A theoretical analysis of sand mega-ripples
A team of researchers from several institutions in Germany and Israel has used theoretical analysis to explain the conditions under which mega-ripples form in areas where sand dunes rise. In their paper published in the journal Nature Physics, the group describes combining field measurements with theory to come up with an explanation for mega-ripples. N. M. Vriend and P. A. Jarvis with the University of Cambridge offer a News & Views piece on the work done by the team in the same journal issue.
Most people have seen pictures, video or firsthand vistas of deserts with sand dunes. Such deserts, it has been noted, form dunes in just one average size, which are often characterized by ripples. However, the researchers note that there is an exception—sometimes, there are smaller, dune-like bedforms that are larger than ripples. They are called mega-ripples because some believe they are merely a larger version of the ripples that normally occur on dunes. In this new effort, the researchers sought to learn more about mega-ripples through serious study.
Prior study has shown that dunes and ripples form when wind blows sand around. Sand forms due to erosion. Dunes form when there is instability between the transport of sand, and the topography and the speed at which the wind blows. The variations between these factors is what causes the differences in size between dunes in different deserts. Ripples, on the other hand, are formed by more subtle forces, such as grains of sand that hop around rather than fly in the wind—ripple spacing is defined by hop length. The researchers wanted to know about mega-ripples. What causes them to form, and why are they so rare? To find out, they built a model to replicate what occurs naturally, and then changed factors until mega-ripples formed.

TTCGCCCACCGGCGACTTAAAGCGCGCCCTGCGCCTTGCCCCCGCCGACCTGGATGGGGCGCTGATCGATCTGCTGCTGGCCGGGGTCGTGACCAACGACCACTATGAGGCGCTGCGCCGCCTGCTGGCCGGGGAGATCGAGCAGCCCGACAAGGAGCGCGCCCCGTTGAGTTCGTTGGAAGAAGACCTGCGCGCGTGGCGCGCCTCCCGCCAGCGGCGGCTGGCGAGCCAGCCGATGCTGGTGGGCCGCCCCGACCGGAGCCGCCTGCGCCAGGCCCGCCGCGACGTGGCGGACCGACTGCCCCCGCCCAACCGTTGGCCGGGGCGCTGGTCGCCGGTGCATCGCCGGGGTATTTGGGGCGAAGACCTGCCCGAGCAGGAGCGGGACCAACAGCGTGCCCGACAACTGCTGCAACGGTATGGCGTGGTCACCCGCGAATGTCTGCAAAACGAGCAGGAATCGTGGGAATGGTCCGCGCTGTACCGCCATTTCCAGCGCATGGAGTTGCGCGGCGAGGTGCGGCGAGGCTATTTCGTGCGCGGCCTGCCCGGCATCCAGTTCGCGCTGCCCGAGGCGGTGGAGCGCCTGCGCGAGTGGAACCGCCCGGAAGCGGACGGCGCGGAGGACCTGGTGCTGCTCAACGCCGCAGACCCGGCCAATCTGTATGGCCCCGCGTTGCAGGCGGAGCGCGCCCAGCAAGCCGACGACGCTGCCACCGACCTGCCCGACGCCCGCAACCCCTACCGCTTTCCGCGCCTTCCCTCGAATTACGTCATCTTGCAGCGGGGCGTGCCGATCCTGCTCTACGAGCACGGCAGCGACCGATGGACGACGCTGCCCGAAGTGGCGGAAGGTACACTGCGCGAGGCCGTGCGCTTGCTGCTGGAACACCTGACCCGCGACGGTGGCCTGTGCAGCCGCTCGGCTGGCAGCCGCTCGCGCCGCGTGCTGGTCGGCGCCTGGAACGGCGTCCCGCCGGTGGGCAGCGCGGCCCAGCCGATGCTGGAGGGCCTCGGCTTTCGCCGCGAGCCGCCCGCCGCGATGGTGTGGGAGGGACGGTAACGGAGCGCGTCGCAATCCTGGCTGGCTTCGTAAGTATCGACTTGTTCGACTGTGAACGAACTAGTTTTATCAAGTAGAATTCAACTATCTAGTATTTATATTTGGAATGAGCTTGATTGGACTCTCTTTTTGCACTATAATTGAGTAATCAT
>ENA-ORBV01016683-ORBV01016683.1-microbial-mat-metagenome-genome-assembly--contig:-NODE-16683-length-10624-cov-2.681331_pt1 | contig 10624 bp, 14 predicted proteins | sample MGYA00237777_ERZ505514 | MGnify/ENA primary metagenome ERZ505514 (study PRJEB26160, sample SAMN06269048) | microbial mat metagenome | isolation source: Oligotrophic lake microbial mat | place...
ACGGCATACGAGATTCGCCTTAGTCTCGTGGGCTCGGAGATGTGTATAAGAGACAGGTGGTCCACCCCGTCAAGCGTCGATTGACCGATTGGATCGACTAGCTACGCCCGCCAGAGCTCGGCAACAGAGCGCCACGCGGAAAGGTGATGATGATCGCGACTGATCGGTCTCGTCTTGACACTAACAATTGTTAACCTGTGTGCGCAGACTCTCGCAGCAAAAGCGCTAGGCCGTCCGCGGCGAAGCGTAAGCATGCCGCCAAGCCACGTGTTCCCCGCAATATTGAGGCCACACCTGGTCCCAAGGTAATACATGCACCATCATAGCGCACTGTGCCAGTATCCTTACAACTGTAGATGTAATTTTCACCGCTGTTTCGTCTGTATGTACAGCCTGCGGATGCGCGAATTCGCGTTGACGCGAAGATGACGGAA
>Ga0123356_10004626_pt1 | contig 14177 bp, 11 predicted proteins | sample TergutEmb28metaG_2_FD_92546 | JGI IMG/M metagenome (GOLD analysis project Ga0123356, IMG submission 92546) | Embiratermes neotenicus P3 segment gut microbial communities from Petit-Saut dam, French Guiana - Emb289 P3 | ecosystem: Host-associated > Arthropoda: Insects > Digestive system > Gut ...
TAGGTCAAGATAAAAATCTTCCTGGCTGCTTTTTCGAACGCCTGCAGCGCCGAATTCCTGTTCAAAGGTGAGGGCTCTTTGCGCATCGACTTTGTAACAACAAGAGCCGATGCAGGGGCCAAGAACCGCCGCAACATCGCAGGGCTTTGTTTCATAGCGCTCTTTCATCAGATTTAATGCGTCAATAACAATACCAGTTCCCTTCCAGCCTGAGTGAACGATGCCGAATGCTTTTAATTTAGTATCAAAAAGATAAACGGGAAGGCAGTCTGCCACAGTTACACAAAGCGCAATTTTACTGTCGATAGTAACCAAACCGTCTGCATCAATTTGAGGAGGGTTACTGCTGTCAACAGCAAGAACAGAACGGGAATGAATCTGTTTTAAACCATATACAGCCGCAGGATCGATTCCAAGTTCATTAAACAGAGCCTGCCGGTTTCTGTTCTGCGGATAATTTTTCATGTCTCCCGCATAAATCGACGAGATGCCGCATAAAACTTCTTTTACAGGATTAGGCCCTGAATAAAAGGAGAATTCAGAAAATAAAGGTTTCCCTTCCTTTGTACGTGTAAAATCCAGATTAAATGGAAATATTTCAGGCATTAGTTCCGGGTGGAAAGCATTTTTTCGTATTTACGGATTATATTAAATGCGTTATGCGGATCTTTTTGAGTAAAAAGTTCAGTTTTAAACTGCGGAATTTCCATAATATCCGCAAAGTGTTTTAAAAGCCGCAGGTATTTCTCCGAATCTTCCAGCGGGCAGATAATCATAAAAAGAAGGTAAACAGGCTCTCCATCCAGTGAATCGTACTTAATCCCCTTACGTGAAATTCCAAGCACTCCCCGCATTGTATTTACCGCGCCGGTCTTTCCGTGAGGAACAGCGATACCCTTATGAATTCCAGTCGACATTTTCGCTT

The strongest factor influencing the development of mega-ripples, the team found, was grain size under erosive conditions. In areas where there is moderate but constant wind, grain sorting occurs, leaving coarser grains behind due to their weight. Those grains can pile up and develop into mega-ripples. But not for very long, because weather conditions change. For this reason, the researchers have declared mega-ripples to be a type of dune, not a large ripple.
More information: Marc Lämmel et al. Aeolian sand sorting and megaripple formation, Nature Physics (2018). DOI: 10.1038/s41567-018-0106-z
Sand is blown across beaches and deserts by turbulent winds. This seemingly chaotic process creates two dominant bedforms: decametre-scale dunes and centimetre-scale ripples, but hardly anything in between. By the very same process, grains are constantly sorted. Smaller grains advance faster, while heavier grains trail behind. Here, we argue that, under erosive conditions, sand sorting and structure formation can conspire to create distinct bedforms in the 'forbidden wavelength gap' between aeolian ripples and dunes. These so-called megaripples are shown to co-evolve with an unusual, predominantly bimodal grain-size distribution. Combining theory and field measurements, we develop a mechanistic understanding of their formation, shape and migration, as well as their cyclic ageing, renewal and sedimentary memory, in terms of the intermittent wind statistics. Our results demonstrate that megaripples exhibit close similarities to dunes and can indeed be mechanistically characterized as a special type of ('reptation') dune.
Journal information: Nature Physics
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